Secondly, the conservative position that taxation amounts to theft really defaults to a position that everything private is good and everything public is bad. At least, until the elites who mostly propagate this position are in need of public assistance and then with mouths closed and hands out they quietly take the cash, wait until the dust settles and resume their anti-public sector role.
Many of the same also are among the most martially-oriented of Americans and do not blink when the government outlays billions of dollars on equipment whose only purpose is to kill and maim. Their concept of liberty is highly skewed in other words and is not defensible.
The whole concept of “free choice” which is embedded in the conservative rhetoric is nonsensical when you step back and think about it for a moment. The capitalist system they extol relies on continuously growing consumption and without it the economy grinds to a halt with damaging losses of income arising from the resultant unemployment.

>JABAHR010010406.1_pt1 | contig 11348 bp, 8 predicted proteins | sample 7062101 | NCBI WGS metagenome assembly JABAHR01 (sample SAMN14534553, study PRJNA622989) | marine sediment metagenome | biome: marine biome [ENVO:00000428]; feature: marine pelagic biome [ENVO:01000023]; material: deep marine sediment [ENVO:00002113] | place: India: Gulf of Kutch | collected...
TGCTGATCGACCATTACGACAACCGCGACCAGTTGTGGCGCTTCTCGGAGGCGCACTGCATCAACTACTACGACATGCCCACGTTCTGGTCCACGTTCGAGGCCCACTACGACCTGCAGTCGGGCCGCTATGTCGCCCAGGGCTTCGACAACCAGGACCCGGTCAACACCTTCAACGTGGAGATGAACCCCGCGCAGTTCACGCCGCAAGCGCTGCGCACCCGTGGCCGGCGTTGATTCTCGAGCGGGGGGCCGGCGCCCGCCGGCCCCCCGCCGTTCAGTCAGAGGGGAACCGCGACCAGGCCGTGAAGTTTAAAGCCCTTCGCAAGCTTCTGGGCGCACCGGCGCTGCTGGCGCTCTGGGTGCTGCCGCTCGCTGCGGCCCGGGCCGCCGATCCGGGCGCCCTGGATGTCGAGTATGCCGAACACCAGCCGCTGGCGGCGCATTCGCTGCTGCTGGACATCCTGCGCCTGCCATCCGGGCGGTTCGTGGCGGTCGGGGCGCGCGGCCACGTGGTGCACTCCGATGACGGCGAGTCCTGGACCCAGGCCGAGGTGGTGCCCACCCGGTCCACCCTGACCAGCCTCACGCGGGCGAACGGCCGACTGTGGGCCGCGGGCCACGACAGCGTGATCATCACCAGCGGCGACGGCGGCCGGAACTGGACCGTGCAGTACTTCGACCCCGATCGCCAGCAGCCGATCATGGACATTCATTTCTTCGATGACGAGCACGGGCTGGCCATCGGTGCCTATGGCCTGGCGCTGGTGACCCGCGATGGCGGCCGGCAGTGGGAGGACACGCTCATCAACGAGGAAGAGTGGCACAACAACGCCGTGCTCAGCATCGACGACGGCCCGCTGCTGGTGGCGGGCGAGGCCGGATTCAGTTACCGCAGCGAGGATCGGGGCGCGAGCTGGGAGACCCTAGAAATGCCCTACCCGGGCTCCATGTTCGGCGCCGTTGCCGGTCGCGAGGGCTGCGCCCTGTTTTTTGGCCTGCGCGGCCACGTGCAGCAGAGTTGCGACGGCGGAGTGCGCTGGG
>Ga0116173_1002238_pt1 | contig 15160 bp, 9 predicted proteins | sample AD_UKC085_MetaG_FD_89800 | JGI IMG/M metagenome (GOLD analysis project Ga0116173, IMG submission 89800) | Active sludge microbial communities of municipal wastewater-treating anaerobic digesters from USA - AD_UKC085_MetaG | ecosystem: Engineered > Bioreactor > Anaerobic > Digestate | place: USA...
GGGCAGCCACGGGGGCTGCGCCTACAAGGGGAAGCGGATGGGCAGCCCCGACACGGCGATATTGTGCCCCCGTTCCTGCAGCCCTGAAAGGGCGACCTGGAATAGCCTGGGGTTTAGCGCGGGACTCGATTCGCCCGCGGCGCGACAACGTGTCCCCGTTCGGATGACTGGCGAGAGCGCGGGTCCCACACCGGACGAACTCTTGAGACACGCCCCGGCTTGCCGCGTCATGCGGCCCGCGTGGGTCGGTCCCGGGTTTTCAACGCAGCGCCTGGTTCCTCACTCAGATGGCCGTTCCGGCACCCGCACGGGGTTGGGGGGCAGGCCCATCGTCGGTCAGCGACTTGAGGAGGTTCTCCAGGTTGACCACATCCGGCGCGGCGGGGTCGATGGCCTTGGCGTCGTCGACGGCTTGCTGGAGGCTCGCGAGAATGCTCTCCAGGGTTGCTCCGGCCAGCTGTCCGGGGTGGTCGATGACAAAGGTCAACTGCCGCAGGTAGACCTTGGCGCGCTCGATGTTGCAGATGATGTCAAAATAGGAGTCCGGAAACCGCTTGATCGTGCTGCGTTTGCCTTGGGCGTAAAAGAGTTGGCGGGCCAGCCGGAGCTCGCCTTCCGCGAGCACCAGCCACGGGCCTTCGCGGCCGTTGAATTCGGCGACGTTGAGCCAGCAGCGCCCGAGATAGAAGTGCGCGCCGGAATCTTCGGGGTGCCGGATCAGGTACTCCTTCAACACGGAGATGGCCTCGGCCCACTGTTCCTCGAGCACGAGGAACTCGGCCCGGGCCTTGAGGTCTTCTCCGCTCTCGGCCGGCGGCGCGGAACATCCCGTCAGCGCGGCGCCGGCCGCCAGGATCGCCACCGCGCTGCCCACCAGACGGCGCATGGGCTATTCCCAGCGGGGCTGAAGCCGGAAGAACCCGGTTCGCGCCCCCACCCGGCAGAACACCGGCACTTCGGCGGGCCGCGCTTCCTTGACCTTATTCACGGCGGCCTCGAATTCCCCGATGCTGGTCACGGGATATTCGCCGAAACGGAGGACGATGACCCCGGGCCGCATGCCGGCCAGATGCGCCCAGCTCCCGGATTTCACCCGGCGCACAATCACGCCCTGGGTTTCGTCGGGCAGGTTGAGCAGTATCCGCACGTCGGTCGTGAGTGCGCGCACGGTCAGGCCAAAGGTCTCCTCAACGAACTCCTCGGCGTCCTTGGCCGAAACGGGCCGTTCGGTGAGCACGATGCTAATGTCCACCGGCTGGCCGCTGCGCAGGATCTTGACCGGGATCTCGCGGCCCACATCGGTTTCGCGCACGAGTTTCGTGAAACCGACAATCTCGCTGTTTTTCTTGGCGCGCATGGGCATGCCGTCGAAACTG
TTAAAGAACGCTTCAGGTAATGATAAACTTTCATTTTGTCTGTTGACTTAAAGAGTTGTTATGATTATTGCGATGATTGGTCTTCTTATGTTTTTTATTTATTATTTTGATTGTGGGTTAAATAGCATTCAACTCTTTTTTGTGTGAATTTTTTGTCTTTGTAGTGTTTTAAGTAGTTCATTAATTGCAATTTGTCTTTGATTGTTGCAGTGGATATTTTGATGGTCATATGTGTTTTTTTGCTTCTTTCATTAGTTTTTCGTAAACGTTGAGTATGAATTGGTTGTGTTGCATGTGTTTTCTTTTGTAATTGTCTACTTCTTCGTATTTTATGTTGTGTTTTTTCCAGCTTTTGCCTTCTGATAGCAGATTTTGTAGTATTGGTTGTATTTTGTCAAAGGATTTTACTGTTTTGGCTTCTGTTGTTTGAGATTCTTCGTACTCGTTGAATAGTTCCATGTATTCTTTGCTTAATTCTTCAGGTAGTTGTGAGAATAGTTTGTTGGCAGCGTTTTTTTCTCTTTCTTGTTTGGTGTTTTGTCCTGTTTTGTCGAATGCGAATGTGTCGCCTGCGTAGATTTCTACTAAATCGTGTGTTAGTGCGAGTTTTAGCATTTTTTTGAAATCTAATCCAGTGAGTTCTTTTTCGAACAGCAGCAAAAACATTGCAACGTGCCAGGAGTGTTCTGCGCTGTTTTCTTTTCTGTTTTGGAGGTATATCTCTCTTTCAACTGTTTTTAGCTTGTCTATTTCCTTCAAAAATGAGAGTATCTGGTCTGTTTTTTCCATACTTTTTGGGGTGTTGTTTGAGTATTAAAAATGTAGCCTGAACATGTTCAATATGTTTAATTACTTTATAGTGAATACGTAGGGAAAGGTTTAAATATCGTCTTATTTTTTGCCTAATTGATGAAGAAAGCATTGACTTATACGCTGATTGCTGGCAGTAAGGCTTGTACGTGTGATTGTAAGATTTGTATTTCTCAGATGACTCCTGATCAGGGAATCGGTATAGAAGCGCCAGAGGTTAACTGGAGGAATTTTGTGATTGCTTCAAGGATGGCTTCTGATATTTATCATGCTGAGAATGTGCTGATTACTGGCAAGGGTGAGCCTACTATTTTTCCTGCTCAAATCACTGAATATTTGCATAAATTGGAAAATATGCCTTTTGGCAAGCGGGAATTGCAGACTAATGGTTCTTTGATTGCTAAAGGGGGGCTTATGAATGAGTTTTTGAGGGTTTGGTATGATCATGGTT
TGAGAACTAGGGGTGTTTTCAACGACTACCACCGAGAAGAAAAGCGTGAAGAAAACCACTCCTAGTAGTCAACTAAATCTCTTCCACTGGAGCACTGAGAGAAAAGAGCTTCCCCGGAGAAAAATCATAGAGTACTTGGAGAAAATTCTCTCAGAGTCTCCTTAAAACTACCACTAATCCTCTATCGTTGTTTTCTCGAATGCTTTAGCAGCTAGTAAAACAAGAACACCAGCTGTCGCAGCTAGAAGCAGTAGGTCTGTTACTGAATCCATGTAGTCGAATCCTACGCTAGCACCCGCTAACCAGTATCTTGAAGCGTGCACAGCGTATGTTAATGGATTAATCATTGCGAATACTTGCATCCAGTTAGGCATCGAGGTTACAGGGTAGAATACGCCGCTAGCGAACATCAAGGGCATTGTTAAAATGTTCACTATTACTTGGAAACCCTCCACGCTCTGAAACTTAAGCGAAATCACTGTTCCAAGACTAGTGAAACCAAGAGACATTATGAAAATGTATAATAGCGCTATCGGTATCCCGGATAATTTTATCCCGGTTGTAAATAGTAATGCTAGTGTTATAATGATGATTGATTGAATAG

We are thus coerced into being in the first place – consumption units. Our sense of welfare that the capitalist advertising industry pushes down our throat every day becomes dependent on us continually spending. That is coercion. Then more disadvantaged citizens are made to feel bad because they cannot have as much as the better-off members of society – a second stage of the same sort of coercion.
Capitalism offers only the chimera of freedom.
In relation to the political differences, Krugman correctly notes that:
… what we’re talking about here is a fundamental disagreement about the proper role of government.
As noted above the right say that small government (focusing on law and order and national security) is only barely tolerable until it is their turn to benefit. Then it is all hush-hush, hands-out sort of territory.
Those who see a broader role for government usually do not make the essential points regarding the nature of the government transaction with the non-government sector.